But ultimately the kingdoms that Jesus opposed put him to death. It's as if Jesus was able to ignore the natural fear of oppresive authority while he taught that his kingdom opposed the kingdoms of this world. He was radically revolutionary without using the methods of this world.
He established a value system - a personal ethic - that not only is different from the world's values but executes itself in a different way.

The best example I can think of is the popular ethic of "the lesser of two evils" or maybe the
"greatest good for the greatest number". Who hasn't made a decision according to this ethic?
Jesus is never recorded using this ethic. Rather, he asked the question, "What is my father doing?" Even if his decisions seemed to effect no change or negative change he was not bound by the "greatest good" or the "lesser of two evils".

He positioned himself to be in radical opposition to the world and its powers and authority while at the same time giving himself to and for those who opposed and hated him. This is a radical ethic. Does it exist on the earth?

Saturday, November 14, 2009

for teachers 2

On September 11, 2001 a horrible event exposed the vulnerability of our country. Most people remember the event as two plains crashing into two building and their subsequent colapse. Over three thousand people died that day. Horrible. Devastating. Scary.
Our president assured us that we as a nation would recover and would protect ourselves from future attacks by hunting down those responsible. Thus we declared war on Afghanistan and eventually Iraq.

I believe this declaration of war is the horrible event that exposed the vulnerability of our country. The ability to use force to achieve your objective is a dangerous position to find yourself in. It presents options that maybe shouldn't be in the playbook. Now I am not suggesting that America become a nation of pacifists, I am simply wondering how our professed Christianity figures into our response to such a horrible event.

In Matthew 5:7,9 Jesus says, "Blessed are the merciful for they will be shown mercy. . . Blessed are the peacemakers for they will be called sons of God."

What I didn't hear on September 11th or the 12th or the 13th was, "We claim to be a Christian nation - we choose to forgive, we choose to show mercy and pursue peace." I must admit, I was furious and I wanted revenge (not one of my better moments as a disciple of Jesus).

It occurs to me that it requires an antagonist to be able to choose peace. It requires an offense to be able to choose mercy. It requires an atrocity to have the opportunity to forgive. These are only ideals until they are actually called upon in a real life event (like Sept. 11th).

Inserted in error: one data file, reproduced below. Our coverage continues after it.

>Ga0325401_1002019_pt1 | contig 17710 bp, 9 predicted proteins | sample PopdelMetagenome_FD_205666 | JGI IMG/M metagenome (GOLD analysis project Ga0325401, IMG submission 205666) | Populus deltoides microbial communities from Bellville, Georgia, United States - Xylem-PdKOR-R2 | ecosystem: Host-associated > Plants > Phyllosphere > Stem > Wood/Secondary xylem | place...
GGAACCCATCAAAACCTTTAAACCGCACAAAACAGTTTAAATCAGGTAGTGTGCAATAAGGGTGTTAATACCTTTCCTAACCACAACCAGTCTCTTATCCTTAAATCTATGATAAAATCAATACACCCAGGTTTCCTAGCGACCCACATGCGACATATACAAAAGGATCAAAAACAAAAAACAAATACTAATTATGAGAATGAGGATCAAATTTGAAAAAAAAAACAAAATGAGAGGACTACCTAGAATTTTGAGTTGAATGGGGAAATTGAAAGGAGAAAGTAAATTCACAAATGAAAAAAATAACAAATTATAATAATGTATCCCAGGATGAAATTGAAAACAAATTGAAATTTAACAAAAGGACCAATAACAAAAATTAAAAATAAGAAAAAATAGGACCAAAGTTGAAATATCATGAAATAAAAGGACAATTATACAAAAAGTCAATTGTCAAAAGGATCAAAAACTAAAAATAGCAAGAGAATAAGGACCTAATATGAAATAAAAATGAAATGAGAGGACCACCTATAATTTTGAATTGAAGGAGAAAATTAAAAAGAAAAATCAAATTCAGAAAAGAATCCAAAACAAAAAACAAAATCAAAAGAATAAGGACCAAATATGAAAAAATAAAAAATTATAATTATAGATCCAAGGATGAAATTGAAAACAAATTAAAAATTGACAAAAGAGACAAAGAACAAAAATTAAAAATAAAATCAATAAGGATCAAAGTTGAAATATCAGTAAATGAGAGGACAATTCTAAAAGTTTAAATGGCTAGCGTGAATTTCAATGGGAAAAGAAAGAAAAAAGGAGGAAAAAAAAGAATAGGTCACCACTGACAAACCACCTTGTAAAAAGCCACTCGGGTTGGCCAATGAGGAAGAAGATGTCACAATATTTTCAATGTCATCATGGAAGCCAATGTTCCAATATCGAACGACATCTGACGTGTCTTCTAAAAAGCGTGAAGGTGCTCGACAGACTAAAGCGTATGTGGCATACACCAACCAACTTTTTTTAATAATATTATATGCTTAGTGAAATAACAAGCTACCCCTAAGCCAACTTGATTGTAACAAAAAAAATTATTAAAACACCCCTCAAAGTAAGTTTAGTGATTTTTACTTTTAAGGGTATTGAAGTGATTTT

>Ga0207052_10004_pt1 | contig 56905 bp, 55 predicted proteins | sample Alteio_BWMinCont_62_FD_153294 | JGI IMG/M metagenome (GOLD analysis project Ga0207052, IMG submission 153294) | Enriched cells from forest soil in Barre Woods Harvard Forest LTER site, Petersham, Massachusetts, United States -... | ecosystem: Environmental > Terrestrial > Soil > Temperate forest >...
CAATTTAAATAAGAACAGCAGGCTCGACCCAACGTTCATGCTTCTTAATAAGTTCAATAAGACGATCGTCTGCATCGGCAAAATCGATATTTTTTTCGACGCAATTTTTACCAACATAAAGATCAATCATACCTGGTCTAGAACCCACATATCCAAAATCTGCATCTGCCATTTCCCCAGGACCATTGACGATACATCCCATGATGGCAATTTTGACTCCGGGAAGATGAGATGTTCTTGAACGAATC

In Matthew 5:39 Jesus teaches us to "not resist an evil person. If someone strikes us on the cheek, to offer him the other cheek". And then in verse 44 "Love your enemy and pray for those who persecute you."

I am ashamed not of my anger, or my desire for retaliation, but rather that I didn't hold these emotions up to the light of Jesus' call to love my enemies. I carressed my anger and I wallowed in my desire for revenge for some time before I even considered my pledge to follow Jesus.
Unfortunately, too many Americans with decision making authority found themselves behaving just like me.

Obviously, it is dangerous to follow Jesus. There is no guarantee that showing mercy and forgiving your enemy will keep you safe. After all, Jesus showed mercy and forgave his enemy and look what they did to him.

Why are we as Christians not known for this. After all Christian means "like Christ".

Saturday, November 7, 2009

for teachers

Two thousand years is a lot of time. That's how long of a gap we have between the historical events of the New Testament and the time we live in. Seeing as I have placed all my hopes in the hands of the historical figure Jesus of Nazareth I think it's wise to check out for myself what he taught and not just trust those who taught me. After all, the unexamined life is not a life worth living.

The purpose of this posting is to invite teachers (those with the heart to give away what they have and the skill to do it well) into a conversation about what the Gospels say Jesus taught.
Most of what I will present will be observations that I have made regarding Jesus' teaching. These observations are for the purpose of drawing a response out of you as to how you understand the teachings of Jesus. In other words, "What will you tell people that Jesus taught?"